Interviewed and Edited by Irene Reti 2021
Virginia Jansen was raised in Dayton, Ohio and attended Smith College as an undergraduate, where she earned a degree in German language and literature. She earned her PhD at UC Berkeley in the History of Art. After a few years teaching at colleges in the Bay Area, Jansen arrived at the University of California, Santa Cruz in the fall of 1975 to teach medieval art and architecture for the Art Department (or Art Board, as it was then known) and then in the new department of Art History (now called History of Art and Visual Culture, or HAVC), where she taught for three decades.
In the mid-seventies, UCSC had no freestanding program in art history and Jansen helped build an art history major at the fledgling university. Her passion for delving into the history of architecture inspired her to turn to “study what is in your backyard” and focus on the unique architecture of the UC Santa Cruz campus. She soon became known as an expert on campus planning and architecture and in 1986 co-taught an undergraduate art history seminar entitled The History and Implementation of the Santa Cruz Campus Plan with Reyner Banham, the renowned English architectural critic, who was a professor of art history at UC Santa Cruz in the 1980s. That course resulted in an UCSC exhibition and book The First 20 Years: Two Decades of Building at UCSC.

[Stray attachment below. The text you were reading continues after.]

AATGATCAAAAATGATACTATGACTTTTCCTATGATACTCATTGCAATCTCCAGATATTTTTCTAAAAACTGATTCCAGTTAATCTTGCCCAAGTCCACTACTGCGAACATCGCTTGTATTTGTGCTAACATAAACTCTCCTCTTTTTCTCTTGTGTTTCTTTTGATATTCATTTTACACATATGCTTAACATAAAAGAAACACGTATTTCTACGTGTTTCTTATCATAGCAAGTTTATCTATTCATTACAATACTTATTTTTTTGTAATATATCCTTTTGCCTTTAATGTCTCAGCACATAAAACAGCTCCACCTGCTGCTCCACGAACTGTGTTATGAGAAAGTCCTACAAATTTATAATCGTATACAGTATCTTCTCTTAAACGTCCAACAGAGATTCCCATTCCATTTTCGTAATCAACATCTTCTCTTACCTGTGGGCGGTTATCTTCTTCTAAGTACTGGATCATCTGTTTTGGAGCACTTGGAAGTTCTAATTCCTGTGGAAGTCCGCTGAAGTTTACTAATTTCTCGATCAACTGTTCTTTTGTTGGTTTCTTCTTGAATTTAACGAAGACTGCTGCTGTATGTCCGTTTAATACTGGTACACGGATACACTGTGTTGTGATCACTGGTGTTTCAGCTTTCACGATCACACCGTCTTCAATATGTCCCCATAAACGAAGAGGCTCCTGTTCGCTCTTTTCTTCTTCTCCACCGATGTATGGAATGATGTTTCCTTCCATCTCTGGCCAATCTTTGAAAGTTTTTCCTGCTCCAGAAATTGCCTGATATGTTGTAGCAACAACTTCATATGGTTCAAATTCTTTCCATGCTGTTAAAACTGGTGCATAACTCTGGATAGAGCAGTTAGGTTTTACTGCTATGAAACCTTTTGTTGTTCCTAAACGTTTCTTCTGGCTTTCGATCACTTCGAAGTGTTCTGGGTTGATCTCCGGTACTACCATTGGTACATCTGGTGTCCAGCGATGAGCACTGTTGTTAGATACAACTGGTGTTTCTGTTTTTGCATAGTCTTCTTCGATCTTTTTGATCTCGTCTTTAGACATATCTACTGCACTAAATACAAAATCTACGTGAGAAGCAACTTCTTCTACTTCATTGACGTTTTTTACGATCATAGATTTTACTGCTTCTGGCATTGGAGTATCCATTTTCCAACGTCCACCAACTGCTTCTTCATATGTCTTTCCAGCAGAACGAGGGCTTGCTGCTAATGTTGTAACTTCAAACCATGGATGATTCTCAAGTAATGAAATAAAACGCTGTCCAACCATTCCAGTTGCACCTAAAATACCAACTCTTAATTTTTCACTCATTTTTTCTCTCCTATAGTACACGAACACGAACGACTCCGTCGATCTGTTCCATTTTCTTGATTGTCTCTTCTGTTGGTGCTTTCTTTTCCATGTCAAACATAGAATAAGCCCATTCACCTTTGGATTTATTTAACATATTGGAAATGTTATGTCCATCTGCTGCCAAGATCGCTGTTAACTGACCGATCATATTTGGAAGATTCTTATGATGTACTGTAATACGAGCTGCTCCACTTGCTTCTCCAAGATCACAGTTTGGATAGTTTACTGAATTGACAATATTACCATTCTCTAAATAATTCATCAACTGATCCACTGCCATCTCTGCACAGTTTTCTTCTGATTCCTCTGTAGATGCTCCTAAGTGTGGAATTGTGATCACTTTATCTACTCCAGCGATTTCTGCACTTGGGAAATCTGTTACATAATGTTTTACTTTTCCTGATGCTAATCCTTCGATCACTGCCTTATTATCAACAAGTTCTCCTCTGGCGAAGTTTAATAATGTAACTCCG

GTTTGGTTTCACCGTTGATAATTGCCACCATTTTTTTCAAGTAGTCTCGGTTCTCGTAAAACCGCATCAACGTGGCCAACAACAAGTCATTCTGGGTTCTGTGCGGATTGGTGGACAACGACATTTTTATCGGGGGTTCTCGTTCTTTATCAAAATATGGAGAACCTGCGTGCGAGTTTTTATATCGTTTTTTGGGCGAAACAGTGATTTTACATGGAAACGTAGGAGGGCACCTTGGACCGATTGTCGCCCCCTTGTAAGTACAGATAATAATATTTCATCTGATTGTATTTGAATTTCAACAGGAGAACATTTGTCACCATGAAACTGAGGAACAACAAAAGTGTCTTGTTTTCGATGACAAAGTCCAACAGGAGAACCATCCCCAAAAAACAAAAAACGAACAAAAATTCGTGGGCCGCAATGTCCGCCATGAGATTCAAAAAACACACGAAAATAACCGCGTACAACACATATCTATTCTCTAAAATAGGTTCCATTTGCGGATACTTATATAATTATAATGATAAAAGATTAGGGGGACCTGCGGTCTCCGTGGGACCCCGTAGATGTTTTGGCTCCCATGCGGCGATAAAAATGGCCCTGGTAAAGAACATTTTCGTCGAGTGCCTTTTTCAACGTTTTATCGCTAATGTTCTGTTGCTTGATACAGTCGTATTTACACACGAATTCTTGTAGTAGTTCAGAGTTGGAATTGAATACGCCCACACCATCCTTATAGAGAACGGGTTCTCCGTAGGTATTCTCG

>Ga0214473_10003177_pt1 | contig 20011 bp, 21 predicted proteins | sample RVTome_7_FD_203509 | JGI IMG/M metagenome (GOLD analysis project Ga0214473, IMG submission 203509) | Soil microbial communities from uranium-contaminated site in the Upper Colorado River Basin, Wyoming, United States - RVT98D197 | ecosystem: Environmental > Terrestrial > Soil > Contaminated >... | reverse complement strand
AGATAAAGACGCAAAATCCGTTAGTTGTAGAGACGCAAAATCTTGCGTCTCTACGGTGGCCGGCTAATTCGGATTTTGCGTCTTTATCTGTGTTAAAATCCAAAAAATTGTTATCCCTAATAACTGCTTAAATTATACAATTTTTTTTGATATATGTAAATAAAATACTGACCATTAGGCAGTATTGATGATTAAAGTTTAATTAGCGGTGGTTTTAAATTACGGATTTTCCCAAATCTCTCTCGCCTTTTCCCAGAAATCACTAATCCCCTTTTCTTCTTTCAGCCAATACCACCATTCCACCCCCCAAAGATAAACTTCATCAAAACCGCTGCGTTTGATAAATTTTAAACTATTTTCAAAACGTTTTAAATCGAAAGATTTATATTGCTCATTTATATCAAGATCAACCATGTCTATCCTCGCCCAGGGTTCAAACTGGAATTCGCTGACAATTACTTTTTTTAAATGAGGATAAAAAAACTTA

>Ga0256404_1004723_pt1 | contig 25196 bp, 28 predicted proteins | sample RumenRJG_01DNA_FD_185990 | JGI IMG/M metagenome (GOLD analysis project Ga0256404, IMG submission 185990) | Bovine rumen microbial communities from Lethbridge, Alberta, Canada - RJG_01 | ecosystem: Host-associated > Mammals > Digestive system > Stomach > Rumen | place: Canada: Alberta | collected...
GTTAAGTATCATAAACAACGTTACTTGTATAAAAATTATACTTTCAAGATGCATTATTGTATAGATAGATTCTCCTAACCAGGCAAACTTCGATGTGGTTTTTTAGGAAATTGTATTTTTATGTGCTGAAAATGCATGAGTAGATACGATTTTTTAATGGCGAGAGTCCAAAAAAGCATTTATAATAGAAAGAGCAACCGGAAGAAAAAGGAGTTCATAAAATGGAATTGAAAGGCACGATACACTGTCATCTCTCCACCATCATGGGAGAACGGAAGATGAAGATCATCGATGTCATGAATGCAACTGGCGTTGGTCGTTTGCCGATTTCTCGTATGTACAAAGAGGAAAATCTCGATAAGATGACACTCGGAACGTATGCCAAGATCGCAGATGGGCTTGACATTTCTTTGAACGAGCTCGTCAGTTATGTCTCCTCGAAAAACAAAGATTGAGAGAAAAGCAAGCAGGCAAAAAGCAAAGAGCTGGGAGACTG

Decades later, in 2015, Jansen once again contributed her knowledge of campus architecture by working with UCSC emeriti professors James Clifford, Michael Cowan, and Campus Architect Frank Zwart on another UCSC history exhibition called An Uncommon Place: Shaping the UCSC Campus. This exhibition, first mounted at Porter College’s Sesnon Gallery as part of the celebration of UCSC’s 50th anniversary and again in the fall of 2015 at Cowell College's Eloise Pickard Smith Gallery, “called attention to UC Santa Cruz as utopian experiment where architecture and environment conspire to create an uncommon place, a setting for teaching, research and imagination outside the bounds of the ordinary.”